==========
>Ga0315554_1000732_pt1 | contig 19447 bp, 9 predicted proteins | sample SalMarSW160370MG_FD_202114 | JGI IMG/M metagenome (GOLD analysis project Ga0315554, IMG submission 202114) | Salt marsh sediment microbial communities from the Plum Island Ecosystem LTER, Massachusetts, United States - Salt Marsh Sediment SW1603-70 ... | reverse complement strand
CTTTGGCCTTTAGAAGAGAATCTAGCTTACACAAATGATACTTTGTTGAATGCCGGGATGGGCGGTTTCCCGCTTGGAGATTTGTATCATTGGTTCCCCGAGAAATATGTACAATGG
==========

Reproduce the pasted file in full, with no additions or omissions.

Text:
>Ga0315554_1000732_pt1 | contig 19447 bp, 9 predicted proteins | sample SalMarSW160370MG_FD_202114 | JGI IMG/M metagenome (GOLD analysis project Ga0315554, IMG submission 202114) | Salt marsh sediment microbial communities from the Plum Island Ecosystem LTER, Massachusetts, United States - Salt Marsh Sediment SW1603-70 ... | reverse complement strand
CTTTGGCCTTTAGAAGAGAATCTAGCTTACACAAATGATACTTTGTTGAATGCCGGGATGGGCGGTTTCCCGCTTGGAGATTTGTATCATTGGTTCCCCGAGAAATATGTACAATGG